10 May 2012
Yamal reindeer herders hemmed in by gas fields and pipelines
By Lucy Ash
Radio 4 Crossing Continents
The Yamal peninsula in the Russian Arctic may look like an empty frozen waste, but since gas companies started moving in the 15,000 nomadic reindeer herders who live in this territory the size of England have begun feeling cramped.
I was beginning to despair of ever finding Reindeer Brigade number four. We had been bouncing along for hours in our Trekol - an all-terrain vehicle designed for the Siberian tundra with chest-high pillow-soft tyres.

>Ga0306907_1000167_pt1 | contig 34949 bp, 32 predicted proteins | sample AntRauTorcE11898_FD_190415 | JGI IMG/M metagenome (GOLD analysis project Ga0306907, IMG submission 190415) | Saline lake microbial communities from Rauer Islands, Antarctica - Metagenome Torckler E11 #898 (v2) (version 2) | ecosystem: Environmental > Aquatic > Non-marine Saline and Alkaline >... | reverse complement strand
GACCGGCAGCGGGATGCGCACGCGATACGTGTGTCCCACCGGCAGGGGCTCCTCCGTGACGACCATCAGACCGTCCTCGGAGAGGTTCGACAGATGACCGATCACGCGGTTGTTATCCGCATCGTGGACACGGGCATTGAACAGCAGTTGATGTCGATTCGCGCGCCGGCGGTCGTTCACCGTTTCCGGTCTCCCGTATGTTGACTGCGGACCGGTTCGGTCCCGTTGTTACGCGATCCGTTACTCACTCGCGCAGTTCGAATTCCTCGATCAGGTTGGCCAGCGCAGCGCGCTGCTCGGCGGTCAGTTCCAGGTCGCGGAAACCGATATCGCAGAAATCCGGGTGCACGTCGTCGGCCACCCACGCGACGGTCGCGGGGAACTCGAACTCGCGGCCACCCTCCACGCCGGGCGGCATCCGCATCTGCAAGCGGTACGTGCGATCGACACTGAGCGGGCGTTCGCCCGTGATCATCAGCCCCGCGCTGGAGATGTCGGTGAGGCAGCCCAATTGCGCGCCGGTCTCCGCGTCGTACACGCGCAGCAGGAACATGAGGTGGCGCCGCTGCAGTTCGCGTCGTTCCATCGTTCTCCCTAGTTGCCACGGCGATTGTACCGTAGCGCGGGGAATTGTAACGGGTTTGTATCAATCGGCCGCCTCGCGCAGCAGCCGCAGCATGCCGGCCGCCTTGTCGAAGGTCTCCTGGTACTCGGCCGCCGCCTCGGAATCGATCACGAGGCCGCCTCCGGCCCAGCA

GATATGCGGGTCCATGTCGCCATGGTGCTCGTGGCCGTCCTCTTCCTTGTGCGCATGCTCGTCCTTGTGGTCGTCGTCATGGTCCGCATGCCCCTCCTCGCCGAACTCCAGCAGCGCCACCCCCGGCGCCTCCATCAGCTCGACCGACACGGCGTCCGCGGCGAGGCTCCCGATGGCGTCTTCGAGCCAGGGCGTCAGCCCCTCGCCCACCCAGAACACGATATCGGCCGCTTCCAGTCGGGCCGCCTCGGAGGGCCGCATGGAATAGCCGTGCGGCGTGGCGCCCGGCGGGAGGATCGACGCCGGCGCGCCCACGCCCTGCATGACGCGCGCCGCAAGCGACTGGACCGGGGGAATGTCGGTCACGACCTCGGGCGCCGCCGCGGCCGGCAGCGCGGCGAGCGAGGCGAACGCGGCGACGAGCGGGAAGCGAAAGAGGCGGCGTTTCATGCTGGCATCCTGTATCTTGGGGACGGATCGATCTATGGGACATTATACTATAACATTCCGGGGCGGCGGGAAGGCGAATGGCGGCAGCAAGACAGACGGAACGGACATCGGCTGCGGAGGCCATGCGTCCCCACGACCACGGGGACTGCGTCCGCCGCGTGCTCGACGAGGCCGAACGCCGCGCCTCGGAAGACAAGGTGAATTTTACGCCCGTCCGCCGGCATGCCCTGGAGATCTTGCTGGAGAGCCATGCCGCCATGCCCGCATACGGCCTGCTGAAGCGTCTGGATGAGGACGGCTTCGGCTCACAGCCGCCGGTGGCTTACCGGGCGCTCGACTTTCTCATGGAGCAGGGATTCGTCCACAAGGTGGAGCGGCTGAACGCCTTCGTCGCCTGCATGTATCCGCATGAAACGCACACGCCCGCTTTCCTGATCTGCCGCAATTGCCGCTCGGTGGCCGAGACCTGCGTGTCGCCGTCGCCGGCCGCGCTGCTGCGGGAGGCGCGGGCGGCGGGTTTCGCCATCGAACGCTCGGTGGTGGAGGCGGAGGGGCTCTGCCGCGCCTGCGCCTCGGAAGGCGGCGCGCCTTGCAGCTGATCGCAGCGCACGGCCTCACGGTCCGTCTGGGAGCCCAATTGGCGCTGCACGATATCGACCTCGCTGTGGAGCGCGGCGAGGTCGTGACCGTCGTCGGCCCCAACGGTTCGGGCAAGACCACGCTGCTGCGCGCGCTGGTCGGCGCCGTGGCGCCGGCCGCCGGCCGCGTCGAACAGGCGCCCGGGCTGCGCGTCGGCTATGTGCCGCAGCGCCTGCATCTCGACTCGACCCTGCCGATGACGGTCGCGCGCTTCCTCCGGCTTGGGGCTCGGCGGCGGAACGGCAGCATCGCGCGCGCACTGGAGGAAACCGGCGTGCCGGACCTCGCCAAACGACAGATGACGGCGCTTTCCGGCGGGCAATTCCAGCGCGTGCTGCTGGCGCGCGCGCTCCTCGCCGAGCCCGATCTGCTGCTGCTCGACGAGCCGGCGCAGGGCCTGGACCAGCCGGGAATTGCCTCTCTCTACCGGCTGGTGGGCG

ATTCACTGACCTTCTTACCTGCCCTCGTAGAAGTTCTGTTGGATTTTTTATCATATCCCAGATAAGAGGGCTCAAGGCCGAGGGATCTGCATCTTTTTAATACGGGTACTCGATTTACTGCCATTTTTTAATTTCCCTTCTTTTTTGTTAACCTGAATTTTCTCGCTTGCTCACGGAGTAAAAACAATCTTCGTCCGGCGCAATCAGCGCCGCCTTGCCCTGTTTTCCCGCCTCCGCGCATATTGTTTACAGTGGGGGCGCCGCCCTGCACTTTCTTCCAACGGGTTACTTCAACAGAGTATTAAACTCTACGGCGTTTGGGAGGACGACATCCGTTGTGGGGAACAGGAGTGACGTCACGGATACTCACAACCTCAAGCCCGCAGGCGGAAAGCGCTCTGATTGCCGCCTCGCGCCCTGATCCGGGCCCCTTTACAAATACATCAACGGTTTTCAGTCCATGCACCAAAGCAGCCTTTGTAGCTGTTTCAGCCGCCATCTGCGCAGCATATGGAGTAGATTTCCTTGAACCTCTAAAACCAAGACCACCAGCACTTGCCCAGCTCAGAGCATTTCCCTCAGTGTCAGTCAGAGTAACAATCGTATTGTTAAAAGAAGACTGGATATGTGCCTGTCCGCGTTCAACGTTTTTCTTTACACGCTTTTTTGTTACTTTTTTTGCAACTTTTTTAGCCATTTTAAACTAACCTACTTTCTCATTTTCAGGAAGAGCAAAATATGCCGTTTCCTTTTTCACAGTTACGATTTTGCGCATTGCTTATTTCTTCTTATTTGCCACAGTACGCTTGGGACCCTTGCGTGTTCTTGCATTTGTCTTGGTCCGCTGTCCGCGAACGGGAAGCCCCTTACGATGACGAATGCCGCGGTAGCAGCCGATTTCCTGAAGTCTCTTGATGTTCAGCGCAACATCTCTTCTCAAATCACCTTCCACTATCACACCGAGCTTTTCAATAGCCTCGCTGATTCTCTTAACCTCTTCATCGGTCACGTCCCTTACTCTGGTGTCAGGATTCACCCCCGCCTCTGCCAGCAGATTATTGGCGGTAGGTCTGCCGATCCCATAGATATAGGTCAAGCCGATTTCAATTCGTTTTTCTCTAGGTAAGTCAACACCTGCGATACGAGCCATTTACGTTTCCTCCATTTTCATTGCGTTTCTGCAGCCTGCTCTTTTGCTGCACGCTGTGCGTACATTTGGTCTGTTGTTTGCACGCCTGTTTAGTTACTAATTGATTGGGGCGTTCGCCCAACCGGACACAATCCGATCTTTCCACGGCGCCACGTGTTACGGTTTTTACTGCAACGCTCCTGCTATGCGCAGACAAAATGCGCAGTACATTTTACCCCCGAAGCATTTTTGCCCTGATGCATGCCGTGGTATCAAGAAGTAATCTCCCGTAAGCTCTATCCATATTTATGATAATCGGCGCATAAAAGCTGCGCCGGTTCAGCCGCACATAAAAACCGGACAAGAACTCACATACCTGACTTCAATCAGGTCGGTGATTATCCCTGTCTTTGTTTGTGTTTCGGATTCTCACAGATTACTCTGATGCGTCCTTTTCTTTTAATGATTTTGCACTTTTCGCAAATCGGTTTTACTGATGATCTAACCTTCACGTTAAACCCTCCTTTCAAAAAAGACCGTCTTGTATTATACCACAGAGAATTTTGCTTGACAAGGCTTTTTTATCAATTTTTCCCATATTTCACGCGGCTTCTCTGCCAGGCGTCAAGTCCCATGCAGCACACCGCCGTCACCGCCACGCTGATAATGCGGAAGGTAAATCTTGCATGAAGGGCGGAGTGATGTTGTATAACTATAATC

We passed larch trees bent like old men by the fierce wind and spindly clumps of willow shrubs. But as we drove northwards the vegetation petered out and we were enveloped in a white desert.
At last I saw a row of six conical tents - or chums - on the horizon. As we drew closer, hundreds of moving brown dots magically transformed into reindeer.
The Yamal region in northwest Siberia is the only part of Russia where reindeer herding did not decline or stagnate after the collapse of the Soviet Union.
In fact, it has been steadily growing and today this area boasts the world's biggest herds, with roughly 600,000 reindeer managed by 15,000 nomads.
It is an isolated wilderness where winter lasts eight months a year and temperatures can drop to -50C.
Yamal means "the end of the earth" in the language of the Nenets, the indigenous herders who have lived here for more than 1,000 years. (...)
Full article: http://www.bbc.co.uk/news/magazine-17956108